Before PT Aether Revolt, Standard was labeled a 2-deck metagame—Saheeli Combo decks and B/G decks of all sorts based around Winding Constrictor. We quickly identified B/G as a deck we did not want to play and that we did not imagine most people would play (I guess we were wrong on that one), and the question remained: would we be the people playing the Saheeli deck, or the ones trying to beat it?
I thought Jeskai Saheeli was a very powerful deck, with a good game plan and the ability to navigate through any hate. There was one thing, however, that it did not do very well—it didn’t beat aggro, particularly Mardu Vehicles. You certainly could win, but the amount of power in the early drops made it hard to stick a Saheeli unless you had a great hand, and the aggro decks naturally had interaction in Shock and Unlicensed Disintegration. This posed a problem, because it gave people who wanted to beat Saheeli a way out in Mardu Vehicles.
Normally when a deck is broken, it’s either impossible to flat out beat it, or it’s impossible to do so without making your deck horrible against anybody else. If a deck can’t be beaten unless someone makes a lot of concessions in other matchups, that’s not a bad place to be, and if that were the case I’d be playing Jeskai Saheeli. In this format, however, you don’t need to go too much out of your way to beat it—you can simply play an aggressive strategy with Heart of Kiran. We were afraid people were going to do that, so we decided to play the aggressive strategy ourselves.
Here’s the deck I played (mostly everybody on our team played the same deck, with only a couple of different slots in the sideboard):
The deck is relatively standard, and the play is straightforward. You want to play cheap creatures with 3 power, use them to crew your Vehicles, and disrupt your opponent with Shock and Unlicensed Disintegration, which do a good job of both clearing blockers and stopping the combo. To mitigate flood, you have 4 Veteran Motorists, 2 Depalas, and 2 Pias, as well as 4 copies of Gideon.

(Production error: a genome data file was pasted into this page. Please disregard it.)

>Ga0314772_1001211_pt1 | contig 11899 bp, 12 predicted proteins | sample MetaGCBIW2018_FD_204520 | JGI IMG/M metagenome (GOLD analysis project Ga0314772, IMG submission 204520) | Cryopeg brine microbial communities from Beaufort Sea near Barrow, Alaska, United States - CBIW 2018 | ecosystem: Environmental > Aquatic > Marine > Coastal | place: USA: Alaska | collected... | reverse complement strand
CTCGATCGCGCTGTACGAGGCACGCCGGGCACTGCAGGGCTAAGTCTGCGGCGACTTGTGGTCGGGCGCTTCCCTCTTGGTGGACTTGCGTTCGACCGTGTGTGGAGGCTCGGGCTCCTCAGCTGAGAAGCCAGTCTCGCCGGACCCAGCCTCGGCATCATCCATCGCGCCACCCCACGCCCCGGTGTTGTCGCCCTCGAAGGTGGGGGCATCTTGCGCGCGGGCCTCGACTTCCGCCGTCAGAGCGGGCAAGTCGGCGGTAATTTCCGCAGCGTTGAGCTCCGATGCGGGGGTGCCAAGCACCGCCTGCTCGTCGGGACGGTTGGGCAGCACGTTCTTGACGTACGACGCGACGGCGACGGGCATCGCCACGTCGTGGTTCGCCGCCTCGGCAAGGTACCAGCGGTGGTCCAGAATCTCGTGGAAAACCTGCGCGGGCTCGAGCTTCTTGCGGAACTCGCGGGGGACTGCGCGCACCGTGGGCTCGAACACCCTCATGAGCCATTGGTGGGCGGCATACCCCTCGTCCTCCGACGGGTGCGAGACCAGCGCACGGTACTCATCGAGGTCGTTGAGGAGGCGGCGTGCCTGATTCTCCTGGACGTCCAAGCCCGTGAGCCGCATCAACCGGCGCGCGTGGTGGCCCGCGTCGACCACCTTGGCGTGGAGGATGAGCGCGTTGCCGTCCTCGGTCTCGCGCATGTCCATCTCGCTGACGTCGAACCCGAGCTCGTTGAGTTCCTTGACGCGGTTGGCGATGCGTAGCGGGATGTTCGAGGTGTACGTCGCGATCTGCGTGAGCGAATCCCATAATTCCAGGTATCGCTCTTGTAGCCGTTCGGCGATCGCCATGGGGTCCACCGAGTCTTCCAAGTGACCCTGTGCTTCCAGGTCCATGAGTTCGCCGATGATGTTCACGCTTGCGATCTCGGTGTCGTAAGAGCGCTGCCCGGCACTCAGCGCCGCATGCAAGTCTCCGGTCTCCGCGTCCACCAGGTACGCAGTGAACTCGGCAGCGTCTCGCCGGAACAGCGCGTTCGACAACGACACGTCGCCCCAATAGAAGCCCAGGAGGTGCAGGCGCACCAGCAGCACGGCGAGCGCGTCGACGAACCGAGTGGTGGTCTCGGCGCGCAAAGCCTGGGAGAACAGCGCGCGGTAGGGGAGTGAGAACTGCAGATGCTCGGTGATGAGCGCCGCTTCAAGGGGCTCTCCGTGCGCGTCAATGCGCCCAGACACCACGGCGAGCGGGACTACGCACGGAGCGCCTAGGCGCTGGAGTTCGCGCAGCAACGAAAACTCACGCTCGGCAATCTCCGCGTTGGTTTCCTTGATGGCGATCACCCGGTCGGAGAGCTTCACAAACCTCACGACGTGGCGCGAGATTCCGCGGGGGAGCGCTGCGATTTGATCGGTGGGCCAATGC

4 Heart of Kiran: I believe 4 of this card is mandatory. Yes, it’s legendary, but drawing it is so good. It’s threatening to both Saheeli and Gideon, and it’ll usually be the first thing to die, so you don’t mind having more copies. Most of the time, you should play Heart on turn 2 over anything else.
4 Gideon: The old Mardu versions played 2 Gideons most of the time, but the interaction with Heart of Kiran makes me want to play 4. Planeswalker hate is at an all-time low right now, and if a deck like Saheeli tries to play a control game against you, there’s a decent chance they lose to Gideon single-handedly. On top of that, you now have more pieces of cheap interaction (like Shock), which makes Gideon even better. That said, we side 1-2 out in many matchups.
3 Shock: Shock comes out a lot in sideboarding, but it’s quite good when it’s good and just having a play you can make early to interact with your opponent is valuable. Some lists play Fatal Push, but that’s significantly harder to cast if you don’t have Caravan, and you end up giving up a lot of your tempo advantage if you can’t cast it on turns 2 or 3. Shock doubling as combo hate makes me like it more as well.